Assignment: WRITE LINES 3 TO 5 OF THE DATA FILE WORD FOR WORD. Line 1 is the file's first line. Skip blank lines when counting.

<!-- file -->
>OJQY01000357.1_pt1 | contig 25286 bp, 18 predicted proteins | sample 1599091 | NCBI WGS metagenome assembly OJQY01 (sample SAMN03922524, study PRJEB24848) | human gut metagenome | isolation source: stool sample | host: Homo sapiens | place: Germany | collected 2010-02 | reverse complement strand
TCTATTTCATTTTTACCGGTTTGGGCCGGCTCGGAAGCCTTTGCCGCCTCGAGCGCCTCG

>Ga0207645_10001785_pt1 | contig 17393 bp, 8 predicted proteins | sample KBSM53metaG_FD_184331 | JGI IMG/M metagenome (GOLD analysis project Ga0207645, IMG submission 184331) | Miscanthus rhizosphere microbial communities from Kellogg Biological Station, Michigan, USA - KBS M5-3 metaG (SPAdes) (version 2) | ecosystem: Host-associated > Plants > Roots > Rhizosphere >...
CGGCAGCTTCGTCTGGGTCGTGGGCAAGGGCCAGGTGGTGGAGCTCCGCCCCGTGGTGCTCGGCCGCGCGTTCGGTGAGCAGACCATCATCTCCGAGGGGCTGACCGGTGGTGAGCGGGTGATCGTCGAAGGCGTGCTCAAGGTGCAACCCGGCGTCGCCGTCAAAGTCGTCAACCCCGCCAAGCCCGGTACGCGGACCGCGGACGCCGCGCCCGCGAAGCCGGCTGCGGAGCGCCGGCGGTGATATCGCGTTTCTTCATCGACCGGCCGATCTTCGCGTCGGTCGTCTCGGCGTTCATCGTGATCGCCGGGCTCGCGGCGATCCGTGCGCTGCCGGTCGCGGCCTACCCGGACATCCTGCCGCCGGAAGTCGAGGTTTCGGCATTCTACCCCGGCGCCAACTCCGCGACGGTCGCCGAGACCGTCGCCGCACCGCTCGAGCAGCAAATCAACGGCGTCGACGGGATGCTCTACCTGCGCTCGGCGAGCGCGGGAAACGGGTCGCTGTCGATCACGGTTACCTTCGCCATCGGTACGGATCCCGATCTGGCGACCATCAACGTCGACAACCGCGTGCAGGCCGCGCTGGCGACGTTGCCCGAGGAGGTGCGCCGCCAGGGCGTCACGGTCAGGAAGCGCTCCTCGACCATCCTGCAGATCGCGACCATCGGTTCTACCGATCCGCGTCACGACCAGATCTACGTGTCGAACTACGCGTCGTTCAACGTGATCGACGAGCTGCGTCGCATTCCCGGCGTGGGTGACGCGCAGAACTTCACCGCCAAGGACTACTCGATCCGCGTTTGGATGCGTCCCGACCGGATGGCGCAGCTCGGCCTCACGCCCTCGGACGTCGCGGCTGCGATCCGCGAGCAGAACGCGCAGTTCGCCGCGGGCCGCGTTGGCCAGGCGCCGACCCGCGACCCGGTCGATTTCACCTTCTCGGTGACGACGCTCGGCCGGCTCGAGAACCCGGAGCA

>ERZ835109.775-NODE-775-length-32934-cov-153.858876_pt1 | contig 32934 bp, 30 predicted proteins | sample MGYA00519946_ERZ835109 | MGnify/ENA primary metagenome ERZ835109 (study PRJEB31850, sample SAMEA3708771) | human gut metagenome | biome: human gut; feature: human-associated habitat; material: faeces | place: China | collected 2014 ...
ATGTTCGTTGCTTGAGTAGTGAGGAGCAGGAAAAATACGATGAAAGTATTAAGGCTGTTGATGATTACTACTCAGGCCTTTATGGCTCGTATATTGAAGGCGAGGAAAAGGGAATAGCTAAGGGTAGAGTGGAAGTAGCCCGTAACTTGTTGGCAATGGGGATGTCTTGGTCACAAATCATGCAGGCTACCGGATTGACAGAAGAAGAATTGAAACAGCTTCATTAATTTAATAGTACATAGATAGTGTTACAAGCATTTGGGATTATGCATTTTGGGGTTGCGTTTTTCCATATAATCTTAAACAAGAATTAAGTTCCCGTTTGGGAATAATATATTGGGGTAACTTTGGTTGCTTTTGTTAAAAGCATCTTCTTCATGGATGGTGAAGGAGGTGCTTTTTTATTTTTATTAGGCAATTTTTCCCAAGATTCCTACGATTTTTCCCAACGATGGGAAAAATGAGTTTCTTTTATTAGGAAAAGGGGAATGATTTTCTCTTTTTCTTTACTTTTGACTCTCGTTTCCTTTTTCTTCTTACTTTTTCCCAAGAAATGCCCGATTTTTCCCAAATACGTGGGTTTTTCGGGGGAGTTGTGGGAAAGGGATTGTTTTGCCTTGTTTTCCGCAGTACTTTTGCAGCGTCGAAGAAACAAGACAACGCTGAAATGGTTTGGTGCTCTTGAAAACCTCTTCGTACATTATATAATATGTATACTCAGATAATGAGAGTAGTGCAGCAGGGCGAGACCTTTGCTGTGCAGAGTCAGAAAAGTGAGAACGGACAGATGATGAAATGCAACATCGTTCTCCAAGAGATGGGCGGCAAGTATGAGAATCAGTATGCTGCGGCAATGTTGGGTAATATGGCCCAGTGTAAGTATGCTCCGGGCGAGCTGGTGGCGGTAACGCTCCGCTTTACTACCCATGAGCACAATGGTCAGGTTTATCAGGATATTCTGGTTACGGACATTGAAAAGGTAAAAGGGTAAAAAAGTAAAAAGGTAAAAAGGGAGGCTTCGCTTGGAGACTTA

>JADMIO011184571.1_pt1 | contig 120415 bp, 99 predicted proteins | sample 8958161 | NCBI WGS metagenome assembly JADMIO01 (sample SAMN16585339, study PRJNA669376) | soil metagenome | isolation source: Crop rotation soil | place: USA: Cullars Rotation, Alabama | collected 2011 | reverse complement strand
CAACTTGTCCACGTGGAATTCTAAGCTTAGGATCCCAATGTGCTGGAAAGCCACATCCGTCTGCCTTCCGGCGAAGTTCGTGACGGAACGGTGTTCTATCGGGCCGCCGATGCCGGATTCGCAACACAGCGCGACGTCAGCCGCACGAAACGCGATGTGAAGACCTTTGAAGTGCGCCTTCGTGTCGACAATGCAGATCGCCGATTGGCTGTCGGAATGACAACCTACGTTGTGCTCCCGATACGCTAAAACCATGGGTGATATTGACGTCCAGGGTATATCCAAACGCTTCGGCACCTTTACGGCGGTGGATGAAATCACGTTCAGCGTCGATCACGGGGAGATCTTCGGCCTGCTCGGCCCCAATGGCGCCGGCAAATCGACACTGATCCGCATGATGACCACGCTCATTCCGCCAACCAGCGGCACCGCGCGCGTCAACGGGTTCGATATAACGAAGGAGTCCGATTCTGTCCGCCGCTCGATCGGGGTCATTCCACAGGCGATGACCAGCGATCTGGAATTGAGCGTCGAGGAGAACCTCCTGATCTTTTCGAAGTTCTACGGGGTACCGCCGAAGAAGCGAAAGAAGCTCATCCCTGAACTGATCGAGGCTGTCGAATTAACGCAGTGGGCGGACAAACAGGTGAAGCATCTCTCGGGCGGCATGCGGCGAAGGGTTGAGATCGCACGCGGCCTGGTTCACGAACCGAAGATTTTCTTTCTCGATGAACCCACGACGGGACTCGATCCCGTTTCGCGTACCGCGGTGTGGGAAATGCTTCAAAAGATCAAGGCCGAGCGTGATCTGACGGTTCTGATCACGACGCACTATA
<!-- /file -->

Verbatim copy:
>Ga0207645_10001785_pt1 | contig 17393 bp, 8 predicted proteins | sample KBSM53metaG_FD_184331 | JGI IMG/M metagenome (GOLD analysis project Ga0207645, IMG submission 184331) | Miscanthus rhizosphere microbial communities from Kellogg Biological Station, Michigan, USA - KBS M5-3 metaG (SPAdes) (version 2) | ecosystem: Host-associated > Plants > Roots > Rhizosphere >...
CGGCAGCTTCGTCTGGGTCGTGGGCAAGGGCCAGGTGGTGGAGCTCCGCCCCGTGGTGCTCGGCCGCGCGTTCGGTGAGCAGACCATCATCTCCGAGGGGCTGACCGGTGGTGAGCGGGTGATCGTCGAAGGCGTGCTCAAGGTGCAACCCGGCGTCGCCGTCAAAGTCGTCAACCCCGCCAAGCCCGGTACGCGGACCGCGGACGCCGCGCCCGCGAAGCCGGCTGCGGAGCGCCGGCGGTGATATCGCGTTTCTTCATCGACCGGCCGATCTTCGCGTCGGTCGTCTCGGCGTTCATCGTGATCGCCGGGCTCGCGGCGATCCGTGCGCTGCCGGTCGCGGCCTACCCGGACATCCTGCCGCCGGAAGTCGAGGTTTCGGCATTCTACCCCGGCGCCAACTCCGCGACGGTCGCCGAGACCGTCGCCGCACCGCTCGAGCAGCAAATCAACGGCGTCGACGGGATGCTCTACCTGCGCTCGGCGAGCGCGGGAAACGGGTCGCTGTCGATCACGGTTACCTTCGCCATCGGTACGGATCCCGATCTGGCGACCATCAACGTCGACAACCGCGTGCAGGCCGCGCTGGCGACGTTGCCCGAGGAGGTGCGCCGCCAGGGCGTCACGGTCAGGAAGCGCTCCTCGACCATCCTGCAGATCGCGACCATCGGTTCTACCGATCCGCGTCACGACCAGATCTACGTGTCGAACTACGCGTCGTTCAACGTGATCGACGAGCTGCGTCGCATTCCCGGCGTGGGTGACGCGCAGAACTTCACCGCCAAGGACTACTCGATCCGCGTTTGGATGCGTCCCGACCGGATGGCGCAGCTCGGCCTCACGCCCTCGGACGTCGCGGCTGCGATCCGCGAGCAGAACGCGCAGTTCGCCGCGGGCCGCGTTGGCCAGGCGCCGACCCGCGACCCGGTCGATTTCACCTTCTCGGTGACGACGCTCGGCCGGCTCGAGAACCCGGAGCA

>ERZ835109.775-NODE-775-length-32934-cov-153.858876_pt1 | contig 32934 bp, 30 predicted proteins | sample MGYA00519946_ERZ835109 | MGnify/ENA primary metagenome ERZ835109 (study PRJEB31850, sample SAMEA3708771) | human gut metagenome | biome: human gut; feature: human-associated habitat; material: faeces | place: China | collected 2014 ...